Seventh grader threatened in anonymous texts after testing positive for COVID

Katya Tolunsky and JP Eliopoulos

After a Middle Division (MD) student who tested positive for COVID-19 received threatening messages from an unknown phone number, Head of Middle Division Javaid Khan reminded students at last Thursday’s assembly to treat peers with the virus with kindness. The announcement was also spurred by students who attempted to find out the identity of the positive case. “I made a really firm announcement that this would not be tolerated,” Khan said. 

Students discovered the identity of the student who tested positive based on who had to quarantine, Evie Steinman (7) said. After that, someone made a new phone number to contact the student anonymously and threaten them. At the assembly, Khan urged the student who sent the threatening message to come forward. He also expressed his disappointment in that student, Steinman said. 

The assembly didn’t mention names, but Khan said there is no reason to threaten somebody online, Eli Taylor (7) said. “It also gave an opportunity for the offender to turn themselves in, rather than to lie,” he said.

Charles Taylor (7) said the assembly was necessary. Charles overheard mean comments and disrespectful language directed at the student who tested positive, he said. “My peers were treating each other awfully before the assembly,” he said. “They were harassing [the student] because they thought it was funny, but it wasn’t.” 

At the assembly, Khan showed a slide that contained four quadrants: mistake-maker, ouch-feeler, bystander, and upstander. Khan explained what each meant and dove into concepts relating to intent versus impact. “In this case, somebody reached out to a student and tried to find out who is not well, and I don’t know what their intentions were,” Khan said. “But that’s impactful for that kid who now feels like they’re somehow a pariah, or they have to defend themselves or anything of that nature.”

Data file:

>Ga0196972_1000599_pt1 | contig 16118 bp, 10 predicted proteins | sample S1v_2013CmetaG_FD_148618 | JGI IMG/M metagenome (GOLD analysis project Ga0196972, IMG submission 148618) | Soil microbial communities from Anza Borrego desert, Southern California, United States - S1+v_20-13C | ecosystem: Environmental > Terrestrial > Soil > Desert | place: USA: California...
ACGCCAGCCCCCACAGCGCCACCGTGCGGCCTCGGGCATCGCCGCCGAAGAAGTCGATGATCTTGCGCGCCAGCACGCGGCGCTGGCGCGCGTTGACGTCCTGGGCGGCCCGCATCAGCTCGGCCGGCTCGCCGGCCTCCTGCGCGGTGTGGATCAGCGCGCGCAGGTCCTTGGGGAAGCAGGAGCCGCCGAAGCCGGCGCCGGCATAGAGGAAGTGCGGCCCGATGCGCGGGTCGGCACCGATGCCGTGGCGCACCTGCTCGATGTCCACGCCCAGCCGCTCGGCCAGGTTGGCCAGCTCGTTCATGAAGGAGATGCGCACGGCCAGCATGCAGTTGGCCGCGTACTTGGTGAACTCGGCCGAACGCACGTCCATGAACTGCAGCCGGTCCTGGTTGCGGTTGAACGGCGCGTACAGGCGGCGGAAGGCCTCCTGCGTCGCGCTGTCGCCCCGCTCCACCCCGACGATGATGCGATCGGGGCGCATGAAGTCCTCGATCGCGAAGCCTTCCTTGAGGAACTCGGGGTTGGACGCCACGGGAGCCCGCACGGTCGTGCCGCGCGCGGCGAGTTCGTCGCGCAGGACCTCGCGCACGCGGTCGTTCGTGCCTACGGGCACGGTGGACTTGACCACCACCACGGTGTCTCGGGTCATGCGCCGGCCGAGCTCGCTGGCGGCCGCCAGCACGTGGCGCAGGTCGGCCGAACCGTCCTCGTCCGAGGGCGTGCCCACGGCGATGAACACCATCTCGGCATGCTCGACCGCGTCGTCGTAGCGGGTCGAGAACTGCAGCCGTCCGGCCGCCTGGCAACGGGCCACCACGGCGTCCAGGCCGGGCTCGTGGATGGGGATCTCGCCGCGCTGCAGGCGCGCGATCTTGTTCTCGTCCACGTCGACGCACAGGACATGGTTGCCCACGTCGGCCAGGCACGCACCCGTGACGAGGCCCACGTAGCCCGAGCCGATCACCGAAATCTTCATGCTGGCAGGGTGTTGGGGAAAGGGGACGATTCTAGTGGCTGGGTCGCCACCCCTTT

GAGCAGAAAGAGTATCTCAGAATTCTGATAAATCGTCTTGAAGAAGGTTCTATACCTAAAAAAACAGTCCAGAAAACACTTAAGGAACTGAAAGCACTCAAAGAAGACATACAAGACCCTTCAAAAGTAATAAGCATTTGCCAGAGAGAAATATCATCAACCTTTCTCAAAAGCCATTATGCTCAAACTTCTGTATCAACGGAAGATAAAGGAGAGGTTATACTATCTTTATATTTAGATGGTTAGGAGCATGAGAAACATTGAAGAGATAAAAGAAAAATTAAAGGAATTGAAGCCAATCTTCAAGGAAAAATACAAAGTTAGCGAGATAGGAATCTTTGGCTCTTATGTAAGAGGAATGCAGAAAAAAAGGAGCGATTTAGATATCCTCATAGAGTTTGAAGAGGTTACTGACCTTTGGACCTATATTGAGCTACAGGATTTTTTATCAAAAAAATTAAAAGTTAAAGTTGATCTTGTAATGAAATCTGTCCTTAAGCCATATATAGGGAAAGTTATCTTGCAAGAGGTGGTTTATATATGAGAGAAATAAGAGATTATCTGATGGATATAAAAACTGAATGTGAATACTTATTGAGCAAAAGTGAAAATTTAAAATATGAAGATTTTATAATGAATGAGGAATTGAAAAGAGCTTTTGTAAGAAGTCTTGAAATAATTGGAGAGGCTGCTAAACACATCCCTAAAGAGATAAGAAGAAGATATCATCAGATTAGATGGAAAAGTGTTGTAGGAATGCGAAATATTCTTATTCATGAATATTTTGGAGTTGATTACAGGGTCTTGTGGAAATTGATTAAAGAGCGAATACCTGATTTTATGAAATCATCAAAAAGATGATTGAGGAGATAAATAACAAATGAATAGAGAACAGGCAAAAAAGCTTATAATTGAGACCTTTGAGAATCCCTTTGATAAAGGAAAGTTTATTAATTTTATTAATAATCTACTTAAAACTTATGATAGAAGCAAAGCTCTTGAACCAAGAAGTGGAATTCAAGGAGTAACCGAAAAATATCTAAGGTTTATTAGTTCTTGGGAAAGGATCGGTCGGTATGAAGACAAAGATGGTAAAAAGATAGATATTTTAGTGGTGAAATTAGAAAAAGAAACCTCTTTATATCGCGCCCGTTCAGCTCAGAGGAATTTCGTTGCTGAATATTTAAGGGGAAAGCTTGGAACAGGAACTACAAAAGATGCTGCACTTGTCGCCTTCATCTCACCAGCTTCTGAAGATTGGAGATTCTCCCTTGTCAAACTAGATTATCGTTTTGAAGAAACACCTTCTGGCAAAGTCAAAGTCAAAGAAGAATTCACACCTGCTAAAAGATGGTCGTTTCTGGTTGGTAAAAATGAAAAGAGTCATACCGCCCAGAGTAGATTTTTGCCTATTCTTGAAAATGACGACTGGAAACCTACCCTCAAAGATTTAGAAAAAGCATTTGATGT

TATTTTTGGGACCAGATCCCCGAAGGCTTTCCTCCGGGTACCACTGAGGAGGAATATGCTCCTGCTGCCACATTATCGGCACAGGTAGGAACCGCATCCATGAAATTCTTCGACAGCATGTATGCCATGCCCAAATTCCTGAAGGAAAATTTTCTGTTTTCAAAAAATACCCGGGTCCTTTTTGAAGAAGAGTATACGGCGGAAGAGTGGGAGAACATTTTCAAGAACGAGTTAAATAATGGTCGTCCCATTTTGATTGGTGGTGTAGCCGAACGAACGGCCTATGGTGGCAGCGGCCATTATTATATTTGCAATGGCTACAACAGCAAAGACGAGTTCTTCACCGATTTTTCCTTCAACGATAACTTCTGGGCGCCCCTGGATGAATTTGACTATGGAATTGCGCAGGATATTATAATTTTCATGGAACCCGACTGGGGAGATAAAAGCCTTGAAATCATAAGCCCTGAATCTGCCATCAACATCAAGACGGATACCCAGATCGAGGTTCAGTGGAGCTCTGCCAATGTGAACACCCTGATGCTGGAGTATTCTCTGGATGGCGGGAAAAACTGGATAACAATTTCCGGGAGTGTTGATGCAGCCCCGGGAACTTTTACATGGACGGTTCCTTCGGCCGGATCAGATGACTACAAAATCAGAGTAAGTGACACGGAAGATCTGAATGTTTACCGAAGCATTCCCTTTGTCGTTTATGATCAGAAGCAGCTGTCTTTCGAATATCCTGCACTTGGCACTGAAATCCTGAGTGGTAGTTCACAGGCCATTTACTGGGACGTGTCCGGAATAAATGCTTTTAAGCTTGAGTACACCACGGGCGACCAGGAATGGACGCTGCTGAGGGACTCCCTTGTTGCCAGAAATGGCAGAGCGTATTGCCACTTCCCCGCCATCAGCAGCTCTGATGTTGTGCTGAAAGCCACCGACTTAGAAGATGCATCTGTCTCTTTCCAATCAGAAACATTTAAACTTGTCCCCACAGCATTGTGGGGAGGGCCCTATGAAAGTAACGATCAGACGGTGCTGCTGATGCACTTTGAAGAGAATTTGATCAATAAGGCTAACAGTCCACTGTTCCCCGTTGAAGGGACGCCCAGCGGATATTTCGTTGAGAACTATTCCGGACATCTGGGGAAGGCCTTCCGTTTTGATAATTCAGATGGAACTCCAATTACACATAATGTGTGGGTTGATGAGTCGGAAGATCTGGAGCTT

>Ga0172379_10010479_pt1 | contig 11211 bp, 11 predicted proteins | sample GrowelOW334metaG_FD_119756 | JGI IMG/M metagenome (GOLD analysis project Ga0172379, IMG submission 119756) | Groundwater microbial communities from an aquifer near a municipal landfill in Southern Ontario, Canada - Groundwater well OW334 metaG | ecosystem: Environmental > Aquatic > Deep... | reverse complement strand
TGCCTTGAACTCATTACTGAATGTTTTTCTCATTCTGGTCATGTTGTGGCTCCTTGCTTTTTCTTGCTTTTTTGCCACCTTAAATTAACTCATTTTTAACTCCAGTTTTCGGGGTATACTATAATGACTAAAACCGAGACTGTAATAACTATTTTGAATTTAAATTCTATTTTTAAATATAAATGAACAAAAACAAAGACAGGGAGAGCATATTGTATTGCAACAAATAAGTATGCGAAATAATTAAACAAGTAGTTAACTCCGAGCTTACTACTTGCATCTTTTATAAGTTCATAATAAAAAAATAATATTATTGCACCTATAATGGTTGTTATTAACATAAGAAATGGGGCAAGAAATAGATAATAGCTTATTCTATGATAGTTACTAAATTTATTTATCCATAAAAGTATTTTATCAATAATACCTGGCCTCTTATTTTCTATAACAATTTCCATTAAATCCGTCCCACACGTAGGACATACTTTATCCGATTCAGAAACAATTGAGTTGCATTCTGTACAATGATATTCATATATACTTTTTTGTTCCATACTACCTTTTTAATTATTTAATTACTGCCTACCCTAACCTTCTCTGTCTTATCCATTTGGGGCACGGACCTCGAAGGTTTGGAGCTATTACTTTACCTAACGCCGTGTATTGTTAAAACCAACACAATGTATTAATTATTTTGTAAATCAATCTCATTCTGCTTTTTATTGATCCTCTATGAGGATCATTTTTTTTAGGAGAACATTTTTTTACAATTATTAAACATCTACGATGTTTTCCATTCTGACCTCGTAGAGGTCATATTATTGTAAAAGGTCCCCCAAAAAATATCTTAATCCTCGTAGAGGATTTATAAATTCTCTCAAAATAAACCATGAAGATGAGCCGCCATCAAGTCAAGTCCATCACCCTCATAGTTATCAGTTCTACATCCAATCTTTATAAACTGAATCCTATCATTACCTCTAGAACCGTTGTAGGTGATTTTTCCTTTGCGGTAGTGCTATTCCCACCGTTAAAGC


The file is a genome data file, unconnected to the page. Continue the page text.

Overwhelmingly, the students were upstanders, Khan said. “After the assembly, I received so many emails and visits from kids who just felt so angry that this happened to one of their peers,” he said. 

Charlotte Henes (8) said the assembly helped her peers realize how hurtful words can be and how serious bullying and harassment are. “Students were harassing peers because they believe it was their peer’s fault that they caught the virus, but that is not a fair or right reason to bully or threaten a student,” she said. 

At the assembly, Rena Salsberg (8) said she learned to be mindful before saying something in a chat — or in person — about another student, she said. “It may cause peers to be more mindful about what they say, and respect everyone, especially those that have tested positive for COVID.”

Ethan Futterman (7) said it was not the students’ fault for testing positive, and therefore, it was wrong for his peers to go after the student. “Even though it was just one person who threatened the student [directly], it was one person too many.”

The person who may have sent the threat probably feels guilty about it now, Steinman said. “They probably didn’t know how badly it affected the student,” she said.  

This was not an incident of general meanness, Khan said. “I don’t think they just wanted to go after this student. I don’t believe that. I see too many instances of kindness here,” Khan said. “I think it has to do with those three emotions: anxiety, the need to know, and fear of losing school.”

Steinman said her peers wanted to know the identity of the positive case in order to have someone to blame for having to quarantine. “Some people are just curious though, or just want to gossip,” Steinman said. 

Khan recognizes that many of the students who wanted to know the identity of the positive case were driven by feelings of fear concerning their own safety, he said. “People just want to know if they are safe,” Khan said. 

Some students were simply protective of the little time that we had left in school together, Khan said. “We have to honor that feeling too,” he said. “It doesn’t make it right to go after a classmate and try to figure out who has it, but I recognize that those kids don’t want to lose their time away from school and being quarantined feels like a loss to them.” 

Charles said the assembly will change his peers’ behavior and it will make them think more carefully about what they do and say in the future. 

“It’s happened once and we’ve gotten a warning,” Futterman said. “If it happens again, then it’s going to be worse than a warning.”

Many students were subconsciously angry at the student who tested positive, Steinman said. “Khan helped us get our thoughts straight and realize that the truth is that this could have happened to anybody and it’s not the student’s fault.”